Captured by the Spitzer Space Telescope’s infrared eyes, a new majestic image resembles the iconic “Pillars of Creation” picture taken of the Eagle Nebula in visible light by NASA’s Hubble Space Telescope in 1995. Both views feature star-forming clouds of cool gas and dust that have been sculpted into pillars by radiation and winds from [...]
Hubble’s iconic images include many shots of cosmic clouds of gas and dust called nebulae. For example, the famous “Pillars of Creation” mark the birthplace of new stars within the Eagle Nebula. Yet despite their beauty, visible-light images show only the nebulae surfaces. Baby stars may hide beneath, invisible even to Hubble’s powerful gaze. Harvard [...]
In an exercise that demonstrates the power of a multiwavelength investigation using diverse facilities, astronomers at the Harvard-Smithsonian Center for Astrophysics (CfA) have deciphered the true nature of a mysterious object hiding inside a dark cosmic cloud. They found that the cloud, once thought to be featureless, contains a baby star, or possibly a failed [...]
The first stars are so distant and formed so long ago that they are invisible to our best telescopes. Until they explode. Hypernovas (more powerful cousins of supernovas) and their associated gamma-ray bursts offer astronomers the possibility of detecting light from the first generations of stars. NASA’s Swift satellite already has seen a gamma-ray burst [...]
Newborn stars are difficult to photograph. They tend to hide in the nebulous stellar nurseries where they formed, enshrouded by thick layers of dust. Now, Smithsonian astronomer T.K. Sridharan (Harvard-Smithsonian Center for Astrophysics) and his colleagues have photographed a pair of stellar twins in infrared light, which penetrates the dust. And these babies are whoppers, [...]
A speeding, superdense neutron star somehow got a powerful “kick” that is propelling it completely out of our Milky Way Galaxy into the cold vastness of intergalactic space. Its discovery is puzzling astronomers who used the National Science Foundation’s Very Long Baseline Array (VLBA) radio telescope to directly measure the fastest speed yet found in [...]
The most massive stars in our galaxy weigh as much as 100 small stars like the Sun. How do such monsters form? Do they grow rapidly by swallowing smaller protostars within crowded star-forming regions? Some astronomers thought so, but a new discovery suggests instead that massive stars develop through the gravitational collapse of a dense [...]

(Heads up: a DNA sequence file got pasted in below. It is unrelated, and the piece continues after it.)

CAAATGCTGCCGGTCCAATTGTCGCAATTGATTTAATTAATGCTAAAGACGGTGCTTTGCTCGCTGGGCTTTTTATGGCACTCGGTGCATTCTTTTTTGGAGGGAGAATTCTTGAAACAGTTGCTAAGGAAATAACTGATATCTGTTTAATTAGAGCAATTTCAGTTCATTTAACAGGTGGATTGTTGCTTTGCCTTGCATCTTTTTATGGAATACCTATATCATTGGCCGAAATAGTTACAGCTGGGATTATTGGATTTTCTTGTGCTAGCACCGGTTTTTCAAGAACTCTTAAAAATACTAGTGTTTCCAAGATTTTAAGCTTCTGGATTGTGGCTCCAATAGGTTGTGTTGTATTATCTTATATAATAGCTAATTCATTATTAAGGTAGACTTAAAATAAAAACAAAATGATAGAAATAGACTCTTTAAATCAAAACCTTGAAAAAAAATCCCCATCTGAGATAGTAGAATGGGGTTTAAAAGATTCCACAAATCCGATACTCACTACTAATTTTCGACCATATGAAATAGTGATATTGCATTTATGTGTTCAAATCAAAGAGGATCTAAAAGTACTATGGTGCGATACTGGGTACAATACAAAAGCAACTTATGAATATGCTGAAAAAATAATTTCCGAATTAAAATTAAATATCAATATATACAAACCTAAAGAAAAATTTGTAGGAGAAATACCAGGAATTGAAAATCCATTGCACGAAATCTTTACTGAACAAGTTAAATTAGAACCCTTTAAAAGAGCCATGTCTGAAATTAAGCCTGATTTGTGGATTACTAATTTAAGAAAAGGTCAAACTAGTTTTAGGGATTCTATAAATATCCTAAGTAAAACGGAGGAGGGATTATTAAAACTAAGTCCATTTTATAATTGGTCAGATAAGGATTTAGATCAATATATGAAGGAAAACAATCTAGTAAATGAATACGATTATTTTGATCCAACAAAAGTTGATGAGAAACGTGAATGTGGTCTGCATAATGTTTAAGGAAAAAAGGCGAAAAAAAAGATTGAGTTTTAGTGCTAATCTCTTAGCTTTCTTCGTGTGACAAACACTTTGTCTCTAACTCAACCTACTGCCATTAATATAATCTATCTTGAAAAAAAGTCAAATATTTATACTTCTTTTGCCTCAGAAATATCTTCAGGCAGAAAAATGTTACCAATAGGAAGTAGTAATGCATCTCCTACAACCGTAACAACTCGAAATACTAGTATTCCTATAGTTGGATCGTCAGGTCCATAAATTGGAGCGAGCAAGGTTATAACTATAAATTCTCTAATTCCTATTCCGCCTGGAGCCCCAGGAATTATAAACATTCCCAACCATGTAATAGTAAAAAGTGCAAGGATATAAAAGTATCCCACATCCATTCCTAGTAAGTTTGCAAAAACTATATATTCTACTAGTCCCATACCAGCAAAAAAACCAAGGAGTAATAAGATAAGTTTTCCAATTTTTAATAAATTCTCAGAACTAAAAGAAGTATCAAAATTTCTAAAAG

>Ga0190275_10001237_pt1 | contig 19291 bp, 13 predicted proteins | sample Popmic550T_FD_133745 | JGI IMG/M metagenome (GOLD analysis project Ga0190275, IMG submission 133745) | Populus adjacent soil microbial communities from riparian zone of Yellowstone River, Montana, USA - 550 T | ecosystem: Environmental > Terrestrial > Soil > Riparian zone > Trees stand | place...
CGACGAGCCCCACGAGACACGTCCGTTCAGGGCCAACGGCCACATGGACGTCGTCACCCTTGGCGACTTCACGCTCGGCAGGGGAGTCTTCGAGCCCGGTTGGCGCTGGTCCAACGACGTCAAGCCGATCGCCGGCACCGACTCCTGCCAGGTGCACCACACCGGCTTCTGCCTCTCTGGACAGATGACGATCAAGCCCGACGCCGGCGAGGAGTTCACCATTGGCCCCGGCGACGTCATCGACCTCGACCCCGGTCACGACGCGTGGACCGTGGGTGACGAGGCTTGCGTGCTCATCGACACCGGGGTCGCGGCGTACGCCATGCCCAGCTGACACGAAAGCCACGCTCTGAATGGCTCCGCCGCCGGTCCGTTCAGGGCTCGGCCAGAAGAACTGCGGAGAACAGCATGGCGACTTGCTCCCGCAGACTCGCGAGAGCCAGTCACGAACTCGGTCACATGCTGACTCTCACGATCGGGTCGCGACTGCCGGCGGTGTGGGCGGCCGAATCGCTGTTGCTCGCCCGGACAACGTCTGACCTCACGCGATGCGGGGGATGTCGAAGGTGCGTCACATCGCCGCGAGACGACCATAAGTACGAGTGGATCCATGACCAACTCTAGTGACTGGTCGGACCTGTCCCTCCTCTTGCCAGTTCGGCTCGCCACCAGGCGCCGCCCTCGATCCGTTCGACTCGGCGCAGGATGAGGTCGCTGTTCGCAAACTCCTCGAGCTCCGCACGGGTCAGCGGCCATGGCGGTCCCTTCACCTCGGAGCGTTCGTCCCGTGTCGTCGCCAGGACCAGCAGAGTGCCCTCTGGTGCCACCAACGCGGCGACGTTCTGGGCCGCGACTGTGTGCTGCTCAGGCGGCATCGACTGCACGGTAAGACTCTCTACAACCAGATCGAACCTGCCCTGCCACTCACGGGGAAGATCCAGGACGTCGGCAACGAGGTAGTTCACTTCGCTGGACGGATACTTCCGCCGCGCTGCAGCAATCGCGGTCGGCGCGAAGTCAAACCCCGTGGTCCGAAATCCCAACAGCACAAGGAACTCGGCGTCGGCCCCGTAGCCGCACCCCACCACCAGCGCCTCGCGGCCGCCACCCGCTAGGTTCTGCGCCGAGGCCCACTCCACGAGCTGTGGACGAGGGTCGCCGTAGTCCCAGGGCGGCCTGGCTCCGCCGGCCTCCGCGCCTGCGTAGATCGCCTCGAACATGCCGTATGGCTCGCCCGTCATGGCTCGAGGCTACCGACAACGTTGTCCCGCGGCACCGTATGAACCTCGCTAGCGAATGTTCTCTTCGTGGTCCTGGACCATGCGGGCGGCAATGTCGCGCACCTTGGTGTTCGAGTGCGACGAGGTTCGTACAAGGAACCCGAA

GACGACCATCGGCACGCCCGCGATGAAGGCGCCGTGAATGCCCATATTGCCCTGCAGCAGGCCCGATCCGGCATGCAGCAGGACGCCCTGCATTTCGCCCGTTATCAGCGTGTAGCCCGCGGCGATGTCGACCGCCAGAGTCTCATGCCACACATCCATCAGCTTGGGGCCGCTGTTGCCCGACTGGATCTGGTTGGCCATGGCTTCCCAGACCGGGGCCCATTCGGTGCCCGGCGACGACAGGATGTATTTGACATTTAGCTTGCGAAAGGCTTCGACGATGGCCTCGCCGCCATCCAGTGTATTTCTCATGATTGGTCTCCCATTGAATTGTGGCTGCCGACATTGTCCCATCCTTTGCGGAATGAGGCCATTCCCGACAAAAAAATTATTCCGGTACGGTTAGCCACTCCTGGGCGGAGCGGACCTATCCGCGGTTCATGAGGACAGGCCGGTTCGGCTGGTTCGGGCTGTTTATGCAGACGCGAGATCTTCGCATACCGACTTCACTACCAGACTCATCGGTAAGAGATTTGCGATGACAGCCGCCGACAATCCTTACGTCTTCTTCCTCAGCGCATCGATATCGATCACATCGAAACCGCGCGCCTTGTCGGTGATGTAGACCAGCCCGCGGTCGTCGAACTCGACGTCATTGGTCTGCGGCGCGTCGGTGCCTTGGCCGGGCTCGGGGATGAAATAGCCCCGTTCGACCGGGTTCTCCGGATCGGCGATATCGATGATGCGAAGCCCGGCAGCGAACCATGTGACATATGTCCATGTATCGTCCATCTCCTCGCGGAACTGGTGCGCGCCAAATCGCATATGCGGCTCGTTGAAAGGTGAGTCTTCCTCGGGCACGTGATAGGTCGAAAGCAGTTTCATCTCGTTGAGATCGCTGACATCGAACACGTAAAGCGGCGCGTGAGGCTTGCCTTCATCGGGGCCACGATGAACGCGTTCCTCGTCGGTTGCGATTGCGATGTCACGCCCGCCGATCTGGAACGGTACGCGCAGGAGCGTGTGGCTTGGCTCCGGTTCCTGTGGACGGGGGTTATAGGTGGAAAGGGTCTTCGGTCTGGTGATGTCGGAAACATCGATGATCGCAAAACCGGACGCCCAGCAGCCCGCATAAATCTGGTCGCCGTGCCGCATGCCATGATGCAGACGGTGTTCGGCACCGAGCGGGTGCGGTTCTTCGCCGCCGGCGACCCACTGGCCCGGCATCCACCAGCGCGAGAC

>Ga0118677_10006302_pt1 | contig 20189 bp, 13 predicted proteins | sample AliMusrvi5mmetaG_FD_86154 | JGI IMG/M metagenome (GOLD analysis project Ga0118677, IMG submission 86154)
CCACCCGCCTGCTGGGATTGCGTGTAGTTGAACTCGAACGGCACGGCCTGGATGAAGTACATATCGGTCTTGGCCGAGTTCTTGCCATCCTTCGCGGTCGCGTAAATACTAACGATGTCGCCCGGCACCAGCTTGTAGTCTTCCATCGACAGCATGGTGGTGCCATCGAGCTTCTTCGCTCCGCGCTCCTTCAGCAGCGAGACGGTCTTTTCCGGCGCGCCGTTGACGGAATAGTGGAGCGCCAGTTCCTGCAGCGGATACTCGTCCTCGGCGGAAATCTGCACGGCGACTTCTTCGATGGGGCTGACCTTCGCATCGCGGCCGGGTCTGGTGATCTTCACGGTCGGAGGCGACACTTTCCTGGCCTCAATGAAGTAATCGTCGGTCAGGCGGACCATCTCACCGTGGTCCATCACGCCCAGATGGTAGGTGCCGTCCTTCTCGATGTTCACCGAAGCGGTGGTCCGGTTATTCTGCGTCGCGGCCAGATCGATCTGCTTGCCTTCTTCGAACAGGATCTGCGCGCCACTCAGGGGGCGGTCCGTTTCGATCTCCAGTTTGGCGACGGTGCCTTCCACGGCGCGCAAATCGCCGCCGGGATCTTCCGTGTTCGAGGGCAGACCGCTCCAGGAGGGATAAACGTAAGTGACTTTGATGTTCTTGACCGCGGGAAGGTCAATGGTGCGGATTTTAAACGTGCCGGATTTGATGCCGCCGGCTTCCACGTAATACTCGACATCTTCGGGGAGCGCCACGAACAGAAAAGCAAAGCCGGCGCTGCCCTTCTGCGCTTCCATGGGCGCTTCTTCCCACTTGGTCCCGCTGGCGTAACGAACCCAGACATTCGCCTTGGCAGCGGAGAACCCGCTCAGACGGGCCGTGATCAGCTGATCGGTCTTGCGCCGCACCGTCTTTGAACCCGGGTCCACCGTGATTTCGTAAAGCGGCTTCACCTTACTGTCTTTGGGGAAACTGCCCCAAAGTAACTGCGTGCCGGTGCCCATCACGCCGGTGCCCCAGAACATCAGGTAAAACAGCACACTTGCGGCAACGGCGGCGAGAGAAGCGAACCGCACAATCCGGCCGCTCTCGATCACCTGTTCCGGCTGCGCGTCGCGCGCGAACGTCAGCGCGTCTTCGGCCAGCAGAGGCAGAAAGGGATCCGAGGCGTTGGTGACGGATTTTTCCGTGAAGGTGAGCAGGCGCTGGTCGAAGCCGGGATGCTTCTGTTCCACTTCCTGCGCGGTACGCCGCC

Nobel laureate and laser inventor Charles H. Townes told a packed Science Center lecture hall Monday (June 13) that science and religion are parallel, rather than antagonistic, disciplines and that he sees them ultimately coming together. “I look at science and religion as quite parallel, much more similar than most people think and that in [...]
For the first time, amateur and professional astronomers have teamed up to discover a new planet circling a distant star. The planet was detected by looking for the effect of its gravitational field on light from a more distant star, a technique known as “microlensing.” It is only the second world to be discovered using [...]
Astronomer Scott Gaudi of the Harvard-Smithsonian Center for Astrophysics believes that microlensing has the potential for wide use in the future: “With improving technologies and techniques, the first Earth-sized planet may be found by microlensing.” Last year marked the first discovery made using microlensing. This second find establishes the immediate usefulness of the technique in [...]
Cullen Blake, a graduate student at the Harvard-Smithsonian Center for Astrophysics and lead author on the paper, said that the simultaneous observation of infrared light with a gamma-ray burst was unprecedented. This observation was made possible by PAIRITEL’s ability to aim at objects quickly and automatically. PAIRITEL pointed at the burst minutes after the Integral [...]
In trying to solve the riddle of Sedna’s “missing moon,” scientists Scott Gaudi, Krzysztof (Kris) Stanek and colleagues at the Harvard-Smithsonian Center for Astrophysics took measurements that have cleared up the mystery by showing that a moon wasn’t needed after all. Sedna is rotating much more rapidly than originally believed, spinning once on its axis [...]
Light from two worlds far from our solar system has been detected for the first time. The planets that emit it are too hot to be inhabited, at least by intelligent beings, but an Earthly satellite has gotten the best views yet of planets orbiting other stars like the sun. “It’s an awesome experience to [...]
“A snail crawling on Mars would appear to be moving across the surface more than 100 times faster than the motion we measured for this galaxy,” said Mark Reid of the Harvard-Smithsonian Center for Astrophysics, a co-author on the paper. Reid and his colleagues used the National Science Foundation’s Very Long Baseline Array (VLBA) to [...]